From Portside <[email protected]>
Subject In a Strong Economy, Why Are So Many Workers on Strike?
Date October 21, 2019 3:51 AM
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[Last year, the number of workers who participated in significant
strikes soared to nearly 500,000, its highest point since the
mid-1980s, while the total duration of such strikes reached a 15-year
high.] [[link removed]]

IN A STRONG ECONOMY, WHY ARE SO MANY WORKERS ON STRIKE?  
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Noam Scheiber
October 19, 2019
New York Times
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_ Last year, the number of workers who participated in significant
strikes soared to nearly 500,000, its highest point since the
mid-1980s, while the total duration of such strikes reached a 15-year
high. _

Striking workers at a General Motors plant in Flint, Mich. They say
concessions they made during the recession have not been rolled back
even as G.M. has raked in billions in profits., Erin Kirkland for The
New York Times

 

At first glance, it may seem like a paradox: Even as the economy rides
a 10-year winning streak, tens of thousands of workers across the
country, from General Motors employees to teachers in Chicago, are
striking to win better wages and benefits.

But, according to those on strike, the strong growth is precisely the
point. Autoworkers, teachers and other workers accepted austerity when
the economy was in a free fall, expecting to share in the gains once
the recovery took hold.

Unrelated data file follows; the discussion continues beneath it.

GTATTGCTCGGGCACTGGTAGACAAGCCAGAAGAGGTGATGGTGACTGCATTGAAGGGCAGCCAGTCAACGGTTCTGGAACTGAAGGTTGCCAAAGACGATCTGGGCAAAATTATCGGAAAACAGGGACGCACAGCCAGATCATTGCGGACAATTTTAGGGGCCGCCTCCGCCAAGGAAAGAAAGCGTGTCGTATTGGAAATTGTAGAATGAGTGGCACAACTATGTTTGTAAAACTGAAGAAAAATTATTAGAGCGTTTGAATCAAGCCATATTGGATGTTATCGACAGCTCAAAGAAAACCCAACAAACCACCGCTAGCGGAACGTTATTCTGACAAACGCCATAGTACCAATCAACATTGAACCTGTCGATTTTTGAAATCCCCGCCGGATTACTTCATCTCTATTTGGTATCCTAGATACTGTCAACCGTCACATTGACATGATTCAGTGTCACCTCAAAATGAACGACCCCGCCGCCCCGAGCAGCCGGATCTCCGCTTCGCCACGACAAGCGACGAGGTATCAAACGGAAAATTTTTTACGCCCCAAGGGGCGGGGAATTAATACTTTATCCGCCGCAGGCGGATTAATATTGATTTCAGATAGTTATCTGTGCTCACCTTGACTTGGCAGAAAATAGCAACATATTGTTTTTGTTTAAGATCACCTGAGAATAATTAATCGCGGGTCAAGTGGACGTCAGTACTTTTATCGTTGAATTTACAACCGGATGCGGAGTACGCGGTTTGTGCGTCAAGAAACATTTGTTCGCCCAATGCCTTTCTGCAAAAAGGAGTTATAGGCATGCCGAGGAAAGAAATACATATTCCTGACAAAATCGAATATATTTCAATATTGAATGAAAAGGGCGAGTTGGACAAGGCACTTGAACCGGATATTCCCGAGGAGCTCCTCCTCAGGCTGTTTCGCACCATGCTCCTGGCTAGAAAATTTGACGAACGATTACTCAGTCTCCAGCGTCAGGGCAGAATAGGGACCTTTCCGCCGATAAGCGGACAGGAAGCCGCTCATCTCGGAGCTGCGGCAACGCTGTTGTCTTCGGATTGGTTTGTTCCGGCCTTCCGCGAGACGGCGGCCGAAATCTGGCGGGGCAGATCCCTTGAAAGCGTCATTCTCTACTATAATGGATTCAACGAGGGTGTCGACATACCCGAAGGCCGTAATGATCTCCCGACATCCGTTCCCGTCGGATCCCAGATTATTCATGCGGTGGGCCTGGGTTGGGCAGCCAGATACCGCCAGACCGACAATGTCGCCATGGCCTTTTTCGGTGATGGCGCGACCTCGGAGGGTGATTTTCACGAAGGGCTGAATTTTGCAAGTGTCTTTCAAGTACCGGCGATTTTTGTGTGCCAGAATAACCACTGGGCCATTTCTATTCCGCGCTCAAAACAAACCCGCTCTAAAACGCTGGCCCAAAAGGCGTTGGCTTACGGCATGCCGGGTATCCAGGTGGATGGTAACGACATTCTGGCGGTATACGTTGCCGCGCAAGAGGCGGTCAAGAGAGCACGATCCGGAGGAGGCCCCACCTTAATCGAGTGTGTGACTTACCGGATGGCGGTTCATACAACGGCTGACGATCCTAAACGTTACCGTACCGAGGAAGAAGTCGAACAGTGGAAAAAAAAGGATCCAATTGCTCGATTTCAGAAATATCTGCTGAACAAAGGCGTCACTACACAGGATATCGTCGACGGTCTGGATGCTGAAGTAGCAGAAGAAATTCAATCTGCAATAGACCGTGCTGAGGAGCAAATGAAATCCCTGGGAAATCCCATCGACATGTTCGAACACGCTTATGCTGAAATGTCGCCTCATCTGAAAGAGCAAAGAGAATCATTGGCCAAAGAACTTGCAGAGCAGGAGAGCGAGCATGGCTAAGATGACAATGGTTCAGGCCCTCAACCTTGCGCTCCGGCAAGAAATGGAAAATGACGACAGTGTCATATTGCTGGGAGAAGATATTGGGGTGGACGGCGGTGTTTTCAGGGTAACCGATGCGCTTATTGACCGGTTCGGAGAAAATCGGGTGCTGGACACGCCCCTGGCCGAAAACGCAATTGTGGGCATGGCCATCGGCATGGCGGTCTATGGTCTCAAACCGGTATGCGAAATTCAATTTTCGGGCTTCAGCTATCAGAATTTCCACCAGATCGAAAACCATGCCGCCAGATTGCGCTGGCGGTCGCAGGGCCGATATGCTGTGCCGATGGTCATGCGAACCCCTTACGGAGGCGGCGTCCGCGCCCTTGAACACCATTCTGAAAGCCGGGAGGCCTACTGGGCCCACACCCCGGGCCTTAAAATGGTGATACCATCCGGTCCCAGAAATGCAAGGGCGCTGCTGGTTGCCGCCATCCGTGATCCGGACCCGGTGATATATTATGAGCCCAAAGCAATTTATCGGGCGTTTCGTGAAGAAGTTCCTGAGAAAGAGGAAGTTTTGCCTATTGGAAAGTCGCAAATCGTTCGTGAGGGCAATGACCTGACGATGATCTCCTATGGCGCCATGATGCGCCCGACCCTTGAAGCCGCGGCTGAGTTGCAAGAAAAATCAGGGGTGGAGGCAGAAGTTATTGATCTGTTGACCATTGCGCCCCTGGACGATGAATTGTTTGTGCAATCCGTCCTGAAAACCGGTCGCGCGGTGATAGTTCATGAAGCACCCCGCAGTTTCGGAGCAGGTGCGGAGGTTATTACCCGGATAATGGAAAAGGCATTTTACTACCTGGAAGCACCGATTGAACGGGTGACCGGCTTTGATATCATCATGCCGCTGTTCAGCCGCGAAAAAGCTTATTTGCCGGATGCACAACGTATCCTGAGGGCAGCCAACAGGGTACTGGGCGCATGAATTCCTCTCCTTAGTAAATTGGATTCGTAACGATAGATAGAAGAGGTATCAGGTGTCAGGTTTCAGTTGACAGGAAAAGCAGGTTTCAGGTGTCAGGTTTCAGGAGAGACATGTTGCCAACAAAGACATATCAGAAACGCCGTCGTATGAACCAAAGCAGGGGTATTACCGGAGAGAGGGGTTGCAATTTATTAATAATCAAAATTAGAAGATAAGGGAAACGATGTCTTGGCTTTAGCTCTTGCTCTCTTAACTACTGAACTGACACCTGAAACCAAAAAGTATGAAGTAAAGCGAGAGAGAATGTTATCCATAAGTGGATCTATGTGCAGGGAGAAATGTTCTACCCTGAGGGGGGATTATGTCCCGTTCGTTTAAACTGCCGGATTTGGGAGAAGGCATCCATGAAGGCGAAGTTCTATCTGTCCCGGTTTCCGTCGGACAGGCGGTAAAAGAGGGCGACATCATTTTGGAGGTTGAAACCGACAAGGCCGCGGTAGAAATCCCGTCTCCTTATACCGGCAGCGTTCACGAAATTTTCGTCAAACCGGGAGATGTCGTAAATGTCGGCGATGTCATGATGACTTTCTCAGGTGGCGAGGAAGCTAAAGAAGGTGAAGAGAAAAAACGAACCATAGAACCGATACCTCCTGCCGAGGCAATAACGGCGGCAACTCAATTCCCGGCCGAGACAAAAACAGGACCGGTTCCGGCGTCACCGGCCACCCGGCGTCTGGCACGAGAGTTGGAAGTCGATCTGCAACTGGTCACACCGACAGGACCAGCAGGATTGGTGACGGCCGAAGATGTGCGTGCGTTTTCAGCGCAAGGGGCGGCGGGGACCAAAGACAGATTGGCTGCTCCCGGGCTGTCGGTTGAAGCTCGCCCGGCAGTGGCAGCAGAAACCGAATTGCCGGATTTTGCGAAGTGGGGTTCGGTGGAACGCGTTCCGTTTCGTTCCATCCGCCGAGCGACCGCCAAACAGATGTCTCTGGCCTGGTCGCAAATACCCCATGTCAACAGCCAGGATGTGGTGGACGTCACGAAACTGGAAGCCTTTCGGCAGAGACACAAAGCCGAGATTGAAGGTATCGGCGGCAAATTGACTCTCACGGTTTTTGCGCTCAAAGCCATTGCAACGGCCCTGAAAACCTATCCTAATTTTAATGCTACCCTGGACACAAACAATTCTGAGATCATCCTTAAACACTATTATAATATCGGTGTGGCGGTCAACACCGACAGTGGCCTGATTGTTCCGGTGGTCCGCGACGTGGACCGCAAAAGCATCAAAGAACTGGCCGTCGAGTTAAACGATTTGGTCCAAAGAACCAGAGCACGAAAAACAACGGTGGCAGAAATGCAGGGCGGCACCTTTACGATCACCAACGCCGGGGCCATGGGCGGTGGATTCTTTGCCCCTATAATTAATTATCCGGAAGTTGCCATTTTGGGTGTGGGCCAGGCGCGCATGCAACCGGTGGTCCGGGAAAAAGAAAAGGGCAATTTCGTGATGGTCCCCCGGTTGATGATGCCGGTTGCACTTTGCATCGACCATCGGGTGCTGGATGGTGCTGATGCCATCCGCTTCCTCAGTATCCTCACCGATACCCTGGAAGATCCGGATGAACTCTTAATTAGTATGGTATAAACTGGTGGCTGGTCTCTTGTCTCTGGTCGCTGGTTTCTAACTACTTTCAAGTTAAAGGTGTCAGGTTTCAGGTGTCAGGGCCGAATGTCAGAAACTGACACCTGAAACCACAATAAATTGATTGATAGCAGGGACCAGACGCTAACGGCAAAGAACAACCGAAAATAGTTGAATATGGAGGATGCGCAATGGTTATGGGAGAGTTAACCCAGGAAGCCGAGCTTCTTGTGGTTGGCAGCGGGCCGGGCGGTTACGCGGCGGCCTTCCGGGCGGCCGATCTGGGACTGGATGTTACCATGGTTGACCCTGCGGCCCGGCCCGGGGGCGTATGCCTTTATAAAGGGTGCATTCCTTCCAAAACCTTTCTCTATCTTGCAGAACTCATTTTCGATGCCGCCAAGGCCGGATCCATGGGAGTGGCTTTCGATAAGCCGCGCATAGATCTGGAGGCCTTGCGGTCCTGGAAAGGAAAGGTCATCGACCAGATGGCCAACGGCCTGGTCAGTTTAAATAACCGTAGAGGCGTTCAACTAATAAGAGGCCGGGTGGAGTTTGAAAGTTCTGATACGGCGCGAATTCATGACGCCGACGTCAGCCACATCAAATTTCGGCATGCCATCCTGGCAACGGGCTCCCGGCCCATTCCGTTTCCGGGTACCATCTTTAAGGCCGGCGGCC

In recent years, however, many of those workers have come to believe
that they fell for a sucker’s bet, as they watched their employers
grow flush while their own incomes barely budged. Corporate profits
are up by nearly 4 percent, about the same percentage as household
income since their pre-recession peak. But corporate profits had
already recovered by 2010, while it took the typical
household another six years
[[link removed]] to regain its
footing. Many
[[link removed]] Americans
still find themselves struggling. The resulting frustration is partly
behind the recent upturn in strikes.

“That was the understanding — that if we gave up the concessions
back in 2007 and 2009, that once G.M. got back on their feet, we would
slowly get those things back,” said Tammy Daggy, who worked at the
now-idled G.M. plant in Lordstown, Ohio, for nearly 25 years. But on
many issues, “we never did.”

To an extent, the pattern of strikes reflects a recurring feature of
the labor market: Workers typically become bolder the longer an
expansion continues, using the leverage they have when jobs are harder
to fill to demand greater compensation. This was particularly true
during the three decades after World War II, according to a survey of
research by Jake Rosenfeld, a sociologist at Washington University in
St. Louis.

Overall strike activity has fallen sharply since the 1970s, as the
ranks of unions have been depleted, dropping to about 10 percent of